AN NGO, African Climate Reporters, has called on various stakeholders on agricultural production to carry out massive climate change sensitisation campaign to rural farmers.
According to the NGO, this will enable them learn various techniques of improving their farming activities.
Dr Yusuf Nadabo, the Grand Patron of the NGO, made the call on Friday while speaking with journalists in Kaduna.
Nadabo commended the Nigeria Metrological Agency (NIMET), for early release of the 2020 weather prediction for early planning.
The News Agency of Nigeria (NAN) reports that the agency had predicted earliest onset of rain is likely to occur in the Feb. 24., around the coast of South-South states, while the latest date is anticipated to be around June 22 in the northern parts of the country.
According to him, climate change is real, and it is one of the global issues which must necessarily be tackled to prevent global warming for the survival of plants, animals, living organism and mankind in general.
He said that NIMET prediction had shown that climate change education for rural farmers was vital in every community to prepare them for challenges associated with climate change impact to boost agricultural production.
“These farmers need to learn how to adapt effectively through embracing new techniques of farming with the aim of boosting agricultural production in the country,” he said.
Nadabo said that global warming was part of the major problems of food and agriculture in Nigeria.
“Most of our rural farmers are not aware of climate change or the term global warming due to lack of information and hence the need embark on massive sensitisation campaign in both rural and urban areas so as to help them.
“Our local rural farmers are left backward in terms of accessing information related to climate change, weather focus, new improved crops species and advance of new farming techniques.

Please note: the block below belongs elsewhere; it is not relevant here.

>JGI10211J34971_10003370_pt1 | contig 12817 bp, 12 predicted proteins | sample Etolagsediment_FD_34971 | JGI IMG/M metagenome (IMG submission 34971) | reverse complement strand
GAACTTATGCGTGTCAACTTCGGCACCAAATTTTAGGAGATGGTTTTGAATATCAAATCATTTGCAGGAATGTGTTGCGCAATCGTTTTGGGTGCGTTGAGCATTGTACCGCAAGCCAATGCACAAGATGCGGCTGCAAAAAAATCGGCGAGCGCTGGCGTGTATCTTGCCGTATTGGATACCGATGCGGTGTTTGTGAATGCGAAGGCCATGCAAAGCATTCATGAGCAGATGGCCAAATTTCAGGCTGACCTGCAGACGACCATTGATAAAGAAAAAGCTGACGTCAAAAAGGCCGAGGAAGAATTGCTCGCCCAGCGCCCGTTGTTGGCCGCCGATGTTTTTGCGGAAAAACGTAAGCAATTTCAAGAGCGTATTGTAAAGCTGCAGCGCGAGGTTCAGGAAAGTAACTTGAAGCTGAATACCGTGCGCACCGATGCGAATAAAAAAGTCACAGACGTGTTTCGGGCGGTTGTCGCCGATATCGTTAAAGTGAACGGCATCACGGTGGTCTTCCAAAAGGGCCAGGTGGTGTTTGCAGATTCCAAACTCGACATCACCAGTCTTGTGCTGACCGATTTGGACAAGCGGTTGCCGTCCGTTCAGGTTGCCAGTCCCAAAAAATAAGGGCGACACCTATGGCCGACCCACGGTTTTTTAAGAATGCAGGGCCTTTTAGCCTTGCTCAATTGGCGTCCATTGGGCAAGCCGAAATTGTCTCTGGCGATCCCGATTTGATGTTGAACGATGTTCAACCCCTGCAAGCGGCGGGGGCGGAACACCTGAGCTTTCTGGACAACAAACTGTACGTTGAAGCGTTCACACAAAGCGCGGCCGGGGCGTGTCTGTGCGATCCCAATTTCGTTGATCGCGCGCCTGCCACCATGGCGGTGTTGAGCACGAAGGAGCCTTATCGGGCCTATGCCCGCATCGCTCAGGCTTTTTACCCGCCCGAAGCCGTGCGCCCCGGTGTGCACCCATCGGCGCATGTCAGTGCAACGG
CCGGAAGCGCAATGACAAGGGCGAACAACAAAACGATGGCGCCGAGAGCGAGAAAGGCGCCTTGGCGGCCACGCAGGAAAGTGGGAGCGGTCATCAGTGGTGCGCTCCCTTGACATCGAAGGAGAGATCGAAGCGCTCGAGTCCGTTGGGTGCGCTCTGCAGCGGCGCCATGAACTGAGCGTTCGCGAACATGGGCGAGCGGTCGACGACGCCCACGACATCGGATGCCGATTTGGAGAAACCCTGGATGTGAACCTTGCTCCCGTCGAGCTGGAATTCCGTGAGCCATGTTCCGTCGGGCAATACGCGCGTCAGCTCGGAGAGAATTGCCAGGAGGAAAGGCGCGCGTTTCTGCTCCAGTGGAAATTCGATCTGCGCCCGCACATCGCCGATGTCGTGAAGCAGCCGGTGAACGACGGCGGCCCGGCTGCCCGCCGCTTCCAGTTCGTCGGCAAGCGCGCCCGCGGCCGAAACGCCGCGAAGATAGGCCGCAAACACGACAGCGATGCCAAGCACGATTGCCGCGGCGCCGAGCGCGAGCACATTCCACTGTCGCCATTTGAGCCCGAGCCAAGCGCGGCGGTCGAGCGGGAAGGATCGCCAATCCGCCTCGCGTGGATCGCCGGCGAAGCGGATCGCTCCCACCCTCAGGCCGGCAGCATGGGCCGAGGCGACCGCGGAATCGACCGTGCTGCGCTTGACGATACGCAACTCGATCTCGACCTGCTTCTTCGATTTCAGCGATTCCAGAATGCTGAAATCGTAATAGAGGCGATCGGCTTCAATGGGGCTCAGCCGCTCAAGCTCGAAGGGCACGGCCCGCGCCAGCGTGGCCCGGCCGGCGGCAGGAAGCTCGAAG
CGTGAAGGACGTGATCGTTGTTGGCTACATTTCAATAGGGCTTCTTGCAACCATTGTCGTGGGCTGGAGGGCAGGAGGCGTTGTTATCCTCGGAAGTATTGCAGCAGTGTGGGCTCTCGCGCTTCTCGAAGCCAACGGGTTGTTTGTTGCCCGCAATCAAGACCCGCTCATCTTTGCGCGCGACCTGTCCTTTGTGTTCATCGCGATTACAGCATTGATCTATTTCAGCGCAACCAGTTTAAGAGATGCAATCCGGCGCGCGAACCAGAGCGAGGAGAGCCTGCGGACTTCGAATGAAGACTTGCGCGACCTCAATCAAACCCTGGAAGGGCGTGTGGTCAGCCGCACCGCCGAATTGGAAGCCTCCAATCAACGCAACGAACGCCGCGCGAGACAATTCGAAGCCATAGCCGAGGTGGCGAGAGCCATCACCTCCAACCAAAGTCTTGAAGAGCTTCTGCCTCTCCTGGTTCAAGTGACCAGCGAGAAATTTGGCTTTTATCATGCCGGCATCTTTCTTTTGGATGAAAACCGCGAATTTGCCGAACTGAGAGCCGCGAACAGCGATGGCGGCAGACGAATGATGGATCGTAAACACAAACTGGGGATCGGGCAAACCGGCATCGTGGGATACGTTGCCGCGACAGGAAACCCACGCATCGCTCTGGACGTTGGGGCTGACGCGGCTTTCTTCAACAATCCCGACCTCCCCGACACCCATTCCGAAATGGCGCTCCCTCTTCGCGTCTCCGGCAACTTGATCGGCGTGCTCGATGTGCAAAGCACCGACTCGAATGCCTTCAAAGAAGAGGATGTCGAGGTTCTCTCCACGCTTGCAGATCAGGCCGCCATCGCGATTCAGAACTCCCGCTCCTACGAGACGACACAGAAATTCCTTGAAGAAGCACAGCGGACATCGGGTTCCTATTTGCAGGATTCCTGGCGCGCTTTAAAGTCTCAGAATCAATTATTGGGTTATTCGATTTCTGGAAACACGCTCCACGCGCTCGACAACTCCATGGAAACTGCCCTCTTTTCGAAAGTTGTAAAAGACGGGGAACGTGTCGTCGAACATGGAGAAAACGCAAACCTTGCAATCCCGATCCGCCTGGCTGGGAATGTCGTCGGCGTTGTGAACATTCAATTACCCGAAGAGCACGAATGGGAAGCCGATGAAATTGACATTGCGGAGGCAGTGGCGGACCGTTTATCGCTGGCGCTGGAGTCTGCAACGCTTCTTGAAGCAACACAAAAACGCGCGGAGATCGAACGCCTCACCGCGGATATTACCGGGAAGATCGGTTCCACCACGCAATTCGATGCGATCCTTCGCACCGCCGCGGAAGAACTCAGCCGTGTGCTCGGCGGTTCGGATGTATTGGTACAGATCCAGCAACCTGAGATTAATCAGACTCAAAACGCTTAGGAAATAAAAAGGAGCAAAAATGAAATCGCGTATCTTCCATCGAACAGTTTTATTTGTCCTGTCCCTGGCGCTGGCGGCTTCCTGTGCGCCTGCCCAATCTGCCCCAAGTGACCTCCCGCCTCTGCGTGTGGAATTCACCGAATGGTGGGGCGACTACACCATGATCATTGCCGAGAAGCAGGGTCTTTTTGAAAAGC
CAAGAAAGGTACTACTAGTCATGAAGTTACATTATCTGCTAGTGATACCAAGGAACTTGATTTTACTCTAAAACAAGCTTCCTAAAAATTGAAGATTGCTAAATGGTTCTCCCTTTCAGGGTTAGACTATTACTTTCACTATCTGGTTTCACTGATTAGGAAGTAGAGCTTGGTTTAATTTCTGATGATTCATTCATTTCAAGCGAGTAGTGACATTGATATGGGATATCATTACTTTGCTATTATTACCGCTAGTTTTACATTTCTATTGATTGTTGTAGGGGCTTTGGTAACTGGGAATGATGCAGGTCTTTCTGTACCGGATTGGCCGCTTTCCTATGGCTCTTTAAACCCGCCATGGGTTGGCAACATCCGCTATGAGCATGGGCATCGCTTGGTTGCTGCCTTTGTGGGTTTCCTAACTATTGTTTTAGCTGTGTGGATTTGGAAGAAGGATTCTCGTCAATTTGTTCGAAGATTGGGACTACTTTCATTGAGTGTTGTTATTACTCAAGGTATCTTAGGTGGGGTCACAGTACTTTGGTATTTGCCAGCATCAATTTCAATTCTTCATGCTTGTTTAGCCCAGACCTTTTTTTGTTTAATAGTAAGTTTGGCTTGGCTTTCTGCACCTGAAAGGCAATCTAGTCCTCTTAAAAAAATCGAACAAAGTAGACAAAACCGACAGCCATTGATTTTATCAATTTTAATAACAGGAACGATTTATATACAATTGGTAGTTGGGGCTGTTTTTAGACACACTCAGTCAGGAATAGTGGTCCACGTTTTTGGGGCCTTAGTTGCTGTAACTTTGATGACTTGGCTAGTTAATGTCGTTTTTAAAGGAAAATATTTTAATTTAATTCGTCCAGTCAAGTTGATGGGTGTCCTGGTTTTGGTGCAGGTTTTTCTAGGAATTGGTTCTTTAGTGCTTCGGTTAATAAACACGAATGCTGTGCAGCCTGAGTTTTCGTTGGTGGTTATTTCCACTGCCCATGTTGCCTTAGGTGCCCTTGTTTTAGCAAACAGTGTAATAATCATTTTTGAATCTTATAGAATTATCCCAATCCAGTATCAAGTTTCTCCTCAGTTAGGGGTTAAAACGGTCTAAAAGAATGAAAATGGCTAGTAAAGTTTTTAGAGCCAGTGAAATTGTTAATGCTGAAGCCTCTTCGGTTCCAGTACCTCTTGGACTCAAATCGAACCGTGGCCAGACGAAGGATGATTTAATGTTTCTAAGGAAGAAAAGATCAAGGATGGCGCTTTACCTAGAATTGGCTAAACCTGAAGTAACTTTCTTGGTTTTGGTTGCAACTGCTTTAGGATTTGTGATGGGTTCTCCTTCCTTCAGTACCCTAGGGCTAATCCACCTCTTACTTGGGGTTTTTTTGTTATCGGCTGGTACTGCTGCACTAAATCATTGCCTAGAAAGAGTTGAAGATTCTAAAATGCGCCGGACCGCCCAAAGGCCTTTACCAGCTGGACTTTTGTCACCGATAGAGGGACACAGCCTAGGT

“Majority of them are still practicing subsistence farming due to lack of capital and support from agencies as very few of them practice mechanised system of farming in the northern region of Nigeria,” he said.
Nadabo said large number of agricultural lands in the northern states of Nigeria were now turning to semi-Sahara desert due to problems associated with desertification, deforestation, environmental degradation.
Other problems, according to him, are extraction of natural resources, bush-burning, continuous demand of firewood and charcoal for cooking.
He said this factor had led to declining soil capacity for agricultural production, increased natural disaster, flood and extreme weather challenges.
”Due to climate change, most farming communities that only depends on rainfall are now faced with severe droughts, erosions, landslides, with climate change impacting many agriculture products,” Nadabo said.
He listed the impacts to include regular rainfall, declining agricultural productivity, unpredictable farming calendar, biodiversity loss, drying lakes, famine, social unrest, farmers and herdsmen clash, poverty, worsening food insecurity situation, severe heat.
Nadabo called on extension workers to continue to organise series of campaigns to the rural farmers on issues related to climate change and how they could respond through adopting new strategies.
He suggested that there should be annual climate change adaptation summits with all necessary agricultural NGOs, CSOs and government agencies in the rural areas to ensure that the farmers were well educated, equipped and be able to network effectively.
Nadabo added that some of the practices typically associated with sustainable agriculture could also help increase the resilience of the agricultural system to impact on climate change.
He drew the attention of local farmers to the importance of listening to weather forecast in their radio to enable them have a good plan for their farming season. (NAN)
– Jan. 24, 2020 @ 15:55 GMT |